04 December 2007
I first learned to sail in the late '50s with one of my older brothers at the Toronto Sailing & Canoe Club We sailed dinghies such as Snipe, Lightning and Albacore. I sailed with Bob from time to time until 1968 when I moved to Toronto to study electronics at Ryerson. Bob bought a C&C 25 in '75 and then a C&C 27 in '77.
I crewed for a few years, then in 1984 I bought a used Laser which I named TEACHER'S PET. It's fast and responsive...just the thing for a beginner but really wet & cold in Lake Ontario without a wet suit. I realized that I was interested in being dry AND warm as I cruised along the shoreline of that big lake.
After four years I sold the Laser and bought a '74 Sandpiper 565.
I needed a safe dry boat that I could haul, launch and sail in most every condition without assistance. Having been a ham radio operator (VE3MVN) since 1981...I named her "ShortWave."
In 1998 I trailered her to Honey Harbour for two weeks in Southern Georgian Bay, sailing Shortwave in the protected waters of Beausoleil Island. In 2000 she headed off to Killarney..."Gateway to the North Channel" and spent two weeks sailing from Killarney to Little Current. Many days were spent exploring hidden anchorages and climbing the magnificent white quartzite Cloche Mountains. These waters are well-protected, and only occasionally do you have to sail out in the open.
With a crank-up keel, ShortWave could be tucked into overnight places along Fraser Bay and Baie Fine that bigger boats wouldn't even notice.
In 2001 I sailed with my friend George in his C&C 27 from Meaford on southern Georgian Bay to Tobermory, Killarney, Little Current and the islands beyond. Lots of motoring on glassy waters all the way to Killarney. A GPS was handy as we were out of sight of land for many hours during the crossing from Cabot Head at the tip of the Bruce Peninsula to Killarney.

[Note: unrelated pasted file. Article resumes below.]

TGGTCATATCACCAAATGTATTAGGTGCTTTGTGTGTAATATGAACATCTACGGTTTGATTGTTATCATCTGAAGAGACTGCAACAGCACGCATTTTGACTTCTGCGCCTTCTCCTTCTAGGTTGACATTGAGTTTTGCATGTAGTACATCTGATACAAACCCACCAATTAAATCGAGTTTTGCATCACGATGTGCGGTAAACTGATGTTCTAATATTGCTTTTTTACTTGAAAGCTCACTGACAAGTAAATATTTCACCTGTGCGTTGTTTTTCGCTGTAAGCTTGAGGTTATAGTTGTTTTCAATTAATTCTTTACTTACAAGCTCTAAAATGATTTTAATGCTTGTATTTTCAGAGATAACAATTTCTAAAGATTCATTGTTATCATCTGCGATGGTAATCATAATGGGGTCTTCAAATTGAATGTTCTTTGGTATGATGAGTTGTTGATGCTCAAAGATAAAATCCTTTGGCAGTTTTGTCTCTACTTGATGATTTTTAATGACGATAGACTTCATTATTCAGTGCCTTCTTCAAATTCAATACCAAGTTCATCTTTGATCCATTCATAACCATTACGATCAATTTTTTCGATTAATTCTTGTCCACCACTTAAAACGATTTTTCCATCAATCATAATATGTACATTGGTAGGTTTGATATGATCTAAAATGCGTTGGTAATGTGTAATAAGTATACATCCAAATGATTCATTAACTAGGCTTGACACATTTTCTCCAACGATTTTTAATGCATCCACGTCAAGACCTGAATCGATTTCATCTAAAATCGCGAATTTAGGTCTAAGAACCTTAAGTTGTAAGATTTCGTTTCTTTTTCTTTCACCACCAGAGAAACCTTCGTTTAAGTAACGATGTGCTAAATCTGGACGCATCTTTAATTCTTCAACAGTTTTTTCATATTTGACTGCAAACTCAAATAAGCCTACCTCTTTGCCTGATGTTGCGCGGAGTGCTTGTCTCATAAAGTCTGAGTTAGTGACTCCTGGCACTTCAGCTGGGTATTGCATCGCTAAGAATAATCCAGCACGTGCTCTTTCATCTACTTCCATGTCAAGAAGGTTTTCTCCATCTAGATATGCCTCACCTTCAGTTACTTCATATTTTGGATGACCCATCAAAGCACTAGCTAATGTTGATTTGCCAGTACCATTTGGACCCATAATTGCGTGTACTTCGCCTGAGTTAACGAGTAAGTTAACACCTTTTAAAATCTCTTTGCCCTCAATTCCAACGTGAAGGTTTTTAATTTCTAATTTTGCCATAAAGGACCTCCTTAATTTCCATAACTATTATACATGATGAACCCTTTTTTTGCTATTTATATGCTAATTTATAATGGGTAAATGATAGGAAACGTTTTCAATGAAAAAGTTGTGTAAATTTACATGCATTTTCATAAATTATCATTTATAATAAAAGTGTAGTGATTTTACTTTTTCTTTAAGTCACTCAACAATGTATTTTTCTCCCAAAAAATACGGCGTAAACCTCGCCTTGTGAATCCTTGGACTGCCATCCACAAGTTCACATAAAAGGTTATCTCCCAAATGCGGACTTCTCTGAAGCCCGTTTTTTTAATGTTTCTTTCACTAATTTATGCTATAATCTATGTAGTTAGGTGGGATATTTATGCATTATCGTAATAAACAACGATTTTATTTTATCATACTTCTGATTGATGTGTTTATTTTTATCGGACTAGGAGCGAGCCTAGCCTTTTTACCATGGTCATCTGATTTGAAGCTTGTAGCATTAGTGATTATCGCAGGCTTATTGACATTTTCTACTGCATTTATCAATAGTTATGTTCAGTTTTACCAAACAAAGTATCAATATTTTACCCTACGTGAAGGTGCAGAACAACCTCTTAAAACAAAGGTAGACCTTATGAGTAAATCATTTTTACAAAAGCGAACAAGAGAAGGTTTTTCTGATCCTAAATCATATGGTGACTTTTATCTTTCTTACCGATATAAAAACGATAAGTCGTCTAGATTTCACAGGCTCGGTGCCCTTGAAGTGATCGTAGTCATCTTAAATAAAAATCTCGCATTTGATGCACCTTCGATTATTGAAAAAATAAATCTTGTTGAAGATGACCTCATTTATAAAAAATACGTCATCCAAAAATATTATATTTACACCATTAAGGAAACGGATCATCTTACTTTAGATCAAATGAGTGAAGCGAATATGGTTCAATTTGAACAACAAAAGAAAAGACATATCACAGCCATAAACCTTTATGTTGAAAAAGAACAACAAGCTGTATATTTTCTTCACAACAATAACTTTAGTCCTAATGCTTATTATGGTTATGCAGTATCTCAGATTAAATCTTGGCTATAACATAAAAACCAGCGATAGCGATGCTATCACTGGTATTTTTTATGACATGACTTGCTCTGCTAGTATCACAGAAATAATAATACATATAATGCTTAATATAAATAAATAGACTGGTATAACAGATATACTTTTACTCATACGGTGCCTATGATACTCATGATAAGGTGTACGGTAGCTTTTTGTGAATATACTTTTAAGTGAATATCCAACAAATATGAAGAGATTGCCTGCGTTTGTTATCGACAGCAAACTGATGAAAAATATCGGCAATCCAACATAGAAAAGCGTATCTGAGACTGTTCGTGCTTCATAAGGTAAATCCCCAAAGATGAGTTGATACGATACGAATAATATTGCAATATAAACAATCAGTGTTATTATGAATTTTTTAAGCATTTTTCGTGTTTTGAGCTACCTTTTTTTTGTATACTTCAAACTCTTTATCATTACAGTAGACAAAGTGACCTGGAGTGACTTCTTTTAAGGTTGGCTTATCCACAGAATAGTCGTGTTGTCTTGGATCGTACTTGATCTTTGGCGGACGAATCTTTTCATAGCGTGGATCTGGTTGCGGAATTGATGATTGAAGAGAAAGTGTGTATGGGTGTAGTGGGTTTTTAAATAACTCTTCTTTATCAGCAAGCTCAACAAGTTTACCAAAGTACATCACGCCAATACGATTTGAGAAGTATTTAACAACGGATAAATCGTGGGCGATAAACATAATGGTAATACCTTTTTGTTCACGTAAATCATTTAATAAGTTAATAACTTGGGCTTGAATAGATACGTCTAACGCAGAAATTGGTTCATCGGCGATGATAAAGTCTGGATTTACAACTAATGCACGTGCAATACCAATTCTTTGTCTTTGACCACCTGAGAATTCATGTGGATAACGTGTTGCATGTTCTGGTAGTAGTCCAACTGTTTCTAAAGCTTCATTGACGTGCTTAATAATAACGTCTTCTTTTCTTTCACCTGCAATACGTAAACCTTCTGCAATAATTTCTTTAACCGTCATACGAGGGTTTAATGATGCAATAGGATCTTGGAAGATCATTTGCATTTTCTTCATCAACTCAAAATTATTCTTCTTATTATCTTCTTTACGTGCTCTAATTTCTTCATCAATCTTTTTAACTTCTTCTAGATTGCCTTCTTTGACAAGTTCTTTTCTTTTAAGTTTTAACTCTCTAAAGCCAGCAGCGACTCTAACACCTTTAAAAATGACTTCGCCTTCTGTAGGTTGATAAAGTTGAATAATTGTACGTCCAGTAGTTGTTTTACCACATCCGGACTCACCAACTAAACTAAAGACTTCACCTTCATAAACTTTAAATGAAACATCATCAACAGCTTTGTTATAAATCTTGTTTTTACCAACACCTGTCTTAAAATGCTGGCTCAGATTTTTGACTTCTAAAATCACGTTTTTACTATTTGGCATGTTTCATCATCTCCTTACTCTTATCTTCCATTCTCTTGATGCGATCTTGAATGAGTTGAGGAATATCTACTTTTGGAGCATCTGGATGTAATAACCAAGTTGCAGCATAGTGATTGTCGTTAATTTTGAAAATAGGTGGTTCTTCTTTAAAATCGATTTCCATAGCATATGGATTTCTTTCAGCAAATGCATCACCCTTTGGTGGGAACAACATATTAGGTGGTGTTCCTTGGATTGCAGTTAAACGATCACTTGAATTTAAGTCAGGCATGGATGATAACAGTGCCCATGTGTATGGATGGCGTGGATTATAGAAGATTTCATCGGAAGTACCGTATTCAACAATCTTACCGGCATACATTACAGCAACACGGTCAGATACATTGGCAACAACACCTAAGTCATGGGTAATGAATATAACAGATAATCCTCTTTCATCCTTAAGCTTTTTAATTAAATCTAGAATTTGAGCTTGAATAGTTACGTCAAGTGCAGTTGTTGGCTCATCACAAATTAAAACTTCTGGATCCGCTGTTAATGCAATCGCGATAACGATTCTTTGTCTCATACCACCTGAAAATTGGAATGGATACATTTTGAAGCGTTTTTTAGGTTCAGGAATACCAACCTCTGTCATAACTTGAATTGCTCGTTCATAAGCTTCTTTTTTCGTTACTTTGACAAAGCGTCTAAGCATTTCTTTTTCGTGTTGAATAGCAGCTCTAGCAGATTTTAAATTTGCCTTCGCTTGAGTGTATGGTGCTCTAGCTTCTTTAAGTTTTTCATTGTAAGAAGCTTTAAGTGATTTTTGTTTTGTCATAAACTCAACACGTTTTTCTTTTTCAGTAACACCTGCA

In 2002 Lynn and I sailed the Sandpiper on a 22 day cruise along the north shore of Lake Ontario to the protected waters of Prince Edward County...just west of Kingston. The hardest part was the long open water leg From Humber Bay in Toronto to Presquile Point. ShortWave handled the big water conditions admirably...she's a dry boat in these conditions but weighing only 900kg she is easily knocked off course by wakes or bigger waves...dumping the wind from the sails and slowing her down considerably.
Lynn and I wanted to buy something in the 32-39 foot range...Ontario 32, Aloha 32-34, Niagara 35...and I liked the Corbin 39 too. In August 2003, we purchased our 24-year-old Niagara 35 Mk1, "Silverheels III".
In September 2003 we sold or gave away almost everything from our shore-based existence and moved permanently on board. We've now spent four years living on the water, 12 months a year, and we love it!
I'll soon retire from working as a broadcast TV technologist in Ryerson's Rogers Communications Centre (now in my 37th year.) My wife Lynn and I will cruise south "Until the butter melts"...taking the Hudson River to New York, than the Intercoastal Waterway to Florida and beyond. We've both taught courses in the Canadian Power and Sailing Squadron. I've taken CPS courses in Boating, Seamanship, Seamanship-Sail, Weather, Piloting (Coastal navigation), radio communications, GPS, Electronic Chartplotting and Radar. we've both taken a celestial navigation course using a borrowed sextant.
We're feeling quite capable of the technical and navigational tasks ahead, and are looking forward to gaining more experience when sailing our larger boat in difficult sea conditions.